Etymology and definitions*
The word “yellow” comes from the Old English geolu, or geolwe which derived from the Proto-Germanic word gelwaz. According to the Oxford English Dictionary, the oldest known use of this word in English is from The Epinal Glossary in the year 700.
In the English language, yellow has traditionally been associated with jaundice and cowardice. Yellow is associated with the word “caution” and is the second light on stop lights. The color is associated with aging as well, for both people and objects (e.g. “yellowed” paper). Ethnographically, the term “yellow” has been used as a slang term for both Asians (“yellow peril”) and, in the early 20th century, light-skinned African-Americans (High yellow).
“Yellow” (“giallo”), in Italy, refers to crime stories, both fictional and real. This association began in about 1930, when the first series of crime novels published in Italy had yellow covers. The term “yellow movie” can refer to films of pornographic nature in Chinese culture, and is analogous to the English “blue movie”. Lastly, it is associated with sensational journalistic practices, or yellow journalism, and resistance to militant trade unions.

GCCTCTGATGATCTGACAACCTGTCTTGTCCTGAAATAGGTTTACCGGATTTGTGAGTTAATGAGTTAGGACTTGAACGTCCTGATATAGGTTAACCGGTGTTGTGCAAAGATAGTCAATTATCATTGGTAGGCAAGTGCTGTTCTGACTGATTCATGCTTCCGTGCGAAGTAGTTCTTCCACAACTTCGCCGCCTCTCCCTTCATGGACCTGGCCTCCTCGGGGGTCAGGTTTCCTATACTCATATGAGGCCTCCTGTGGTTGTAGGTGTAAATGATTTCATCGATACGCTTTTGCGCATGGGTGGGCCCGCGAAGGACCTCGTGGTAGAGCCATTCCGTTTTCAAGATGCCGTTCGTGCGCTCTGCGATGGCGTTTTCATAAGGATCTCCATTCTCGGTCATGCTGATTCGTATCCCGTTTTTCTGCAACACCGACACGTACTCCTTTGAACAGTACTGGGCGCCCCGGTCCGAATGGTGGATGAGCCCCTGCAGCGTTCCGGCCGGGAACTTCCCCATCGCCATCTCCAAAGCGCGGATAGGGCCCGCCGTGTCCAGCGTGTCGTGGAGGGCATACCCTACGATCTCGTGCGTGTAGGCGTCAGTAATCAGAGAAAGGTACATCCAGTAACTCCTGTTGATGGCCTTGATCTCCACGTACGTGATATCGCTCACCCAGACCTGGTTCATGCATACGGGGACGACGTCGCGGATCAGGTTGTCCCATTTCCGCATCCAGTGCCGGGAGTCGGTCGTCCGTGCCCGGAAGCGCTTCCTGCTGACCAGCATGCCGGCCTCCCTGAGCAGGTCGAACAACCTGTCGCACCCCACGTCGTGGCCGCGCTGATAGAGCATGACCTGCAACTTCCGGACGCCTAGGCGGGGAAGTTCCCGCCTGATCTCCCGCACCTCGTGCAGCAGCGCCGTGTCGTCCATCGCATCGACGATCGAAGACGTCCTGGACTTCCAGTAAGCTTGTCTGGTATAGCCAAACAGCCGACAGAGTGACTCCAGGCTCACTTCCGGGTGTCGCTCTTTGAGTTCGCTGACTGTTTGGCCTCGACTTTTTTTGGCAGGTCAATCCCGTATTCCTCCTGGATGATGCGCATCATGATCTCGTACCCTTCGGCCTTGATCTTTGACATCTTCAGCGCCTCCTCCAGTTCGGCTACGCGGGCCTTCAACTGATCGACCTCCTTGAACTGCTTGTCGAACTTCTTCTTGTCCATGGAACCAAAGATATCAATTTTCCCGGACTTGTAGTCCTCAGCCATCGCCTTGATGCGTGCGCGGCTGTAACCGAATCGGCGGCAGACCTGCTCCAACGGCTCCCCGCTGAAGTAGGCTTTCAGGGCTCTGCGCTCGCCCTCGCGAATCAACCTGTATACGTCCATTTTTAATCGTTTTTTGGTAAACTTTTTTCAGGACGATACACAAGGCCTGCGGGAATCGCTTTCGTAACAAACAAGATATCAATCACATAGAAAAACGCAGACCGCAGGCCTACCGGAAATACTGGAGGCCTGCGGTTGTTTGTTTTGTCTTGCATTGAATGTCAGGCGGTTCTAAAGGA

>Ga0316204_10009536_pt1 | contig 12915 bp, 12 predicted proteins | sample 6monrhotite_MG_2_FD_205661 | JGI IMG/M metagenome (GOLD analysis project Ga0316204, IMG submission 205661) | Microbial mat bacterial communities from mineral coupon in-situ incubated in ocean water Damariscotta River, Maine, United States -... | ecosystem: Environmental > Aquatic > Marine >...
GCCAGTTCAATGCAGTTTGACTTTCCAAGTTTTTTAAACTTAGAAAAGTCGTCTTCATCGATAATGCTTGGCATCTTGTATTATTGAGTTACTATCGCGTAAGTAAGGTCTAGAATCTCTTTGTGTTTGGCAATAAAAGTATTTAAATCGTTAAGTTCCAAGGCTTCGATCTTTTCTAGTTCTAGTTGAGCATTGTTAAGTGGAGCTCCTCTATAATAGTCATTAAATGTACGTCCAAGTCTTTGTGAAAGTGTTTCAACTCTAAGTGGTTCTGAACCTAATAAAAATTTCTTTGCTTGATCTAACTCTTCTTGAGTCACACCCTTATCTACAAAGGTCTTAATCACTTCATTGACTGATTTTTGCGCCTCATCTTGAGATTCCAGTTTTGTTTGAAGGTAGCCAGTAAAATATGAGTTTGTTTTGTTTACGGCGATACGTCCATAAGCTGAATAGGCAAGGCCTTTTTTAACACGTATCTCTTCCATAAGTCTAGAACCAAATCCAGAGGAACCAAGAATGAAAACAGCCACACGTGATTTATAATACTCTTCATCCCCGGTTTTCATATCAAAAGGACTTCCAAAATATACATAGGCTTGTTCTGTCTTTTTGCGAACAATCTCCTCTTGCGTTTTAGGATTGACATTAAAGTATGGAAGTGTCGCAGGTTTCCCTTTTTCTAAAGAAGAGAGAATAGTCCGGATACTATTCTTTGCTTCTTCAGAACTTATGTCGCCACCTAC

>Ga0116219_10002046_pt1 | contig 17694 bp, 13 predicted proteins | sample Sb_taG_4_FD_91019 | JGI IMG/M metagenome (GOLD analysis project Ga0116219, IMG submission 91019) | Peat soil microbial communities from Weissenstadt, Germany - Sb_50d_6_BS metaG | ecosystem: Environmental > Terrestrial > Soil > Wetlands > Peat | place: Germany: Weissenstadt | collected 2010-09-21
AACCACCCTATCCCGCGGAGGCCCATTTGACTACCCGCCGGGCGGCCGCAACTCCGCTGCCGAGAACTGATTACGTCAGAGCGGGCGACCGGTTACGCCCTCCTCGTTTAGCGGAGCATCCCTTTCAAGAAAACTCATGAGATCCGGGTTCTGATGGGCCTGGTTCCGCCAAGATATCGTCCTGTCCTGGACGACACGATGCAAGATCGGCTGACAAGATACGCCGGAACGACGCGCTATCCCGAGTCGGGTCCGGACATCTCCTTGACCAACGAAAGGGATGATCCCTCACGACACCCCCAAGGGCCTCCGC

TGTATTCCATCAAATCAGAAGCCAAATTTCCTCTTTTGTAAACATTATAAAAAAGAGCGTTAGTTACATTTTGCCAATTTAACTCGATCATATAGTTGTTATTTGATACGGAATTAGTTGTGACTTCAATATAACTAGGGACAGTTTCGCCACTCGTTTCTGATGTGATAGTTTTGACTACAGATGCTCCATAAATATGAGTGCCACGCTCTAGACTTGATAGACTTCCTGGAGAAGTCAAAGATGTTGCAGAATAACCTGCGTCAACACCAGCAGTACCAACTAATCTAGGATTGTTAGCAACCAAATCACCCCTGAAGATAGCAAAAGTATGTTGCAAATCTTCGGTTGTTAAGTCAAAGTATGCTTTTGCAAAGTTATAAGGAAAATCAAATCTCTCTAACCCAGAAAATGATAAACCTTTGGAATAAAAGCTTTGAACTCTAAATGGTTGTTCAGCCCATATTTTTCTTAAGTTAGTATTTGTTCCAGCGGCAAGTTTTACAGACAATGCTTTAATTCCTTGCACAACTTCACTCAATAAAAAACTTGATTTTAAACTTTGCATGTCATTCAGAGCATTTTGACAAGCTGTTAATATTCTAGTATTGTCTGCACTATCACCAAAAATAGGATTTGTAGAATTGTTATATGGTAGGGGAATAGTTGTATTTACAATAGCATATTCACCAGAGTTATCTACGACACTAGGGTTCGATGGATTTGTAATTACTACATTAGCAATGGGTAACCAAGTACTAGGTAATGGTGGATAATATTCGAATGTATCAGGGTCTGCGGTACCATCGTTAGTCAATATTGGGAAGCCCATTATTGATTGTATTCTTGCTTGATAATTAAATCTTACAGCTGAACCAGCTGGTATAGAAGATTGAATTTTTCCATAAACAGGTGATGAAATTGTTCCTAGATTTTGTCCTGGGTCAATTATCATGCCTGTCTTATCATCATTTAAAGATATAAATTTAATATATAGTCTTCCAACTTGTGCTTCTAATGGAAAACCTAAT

*Taken from Wikipedia
Picture shows Anu’s laundry, drying in the yard.
The house suddenly sparkles with the chatter of young people.
Good friends of my eldest son and daughter-in-law are staying for three weeks.
The peals of laughter and language which drift through the halls once more, are coloured in very English tones.
Pictures taken in my upstairs hall. (The first floor in British English, second floor in American English)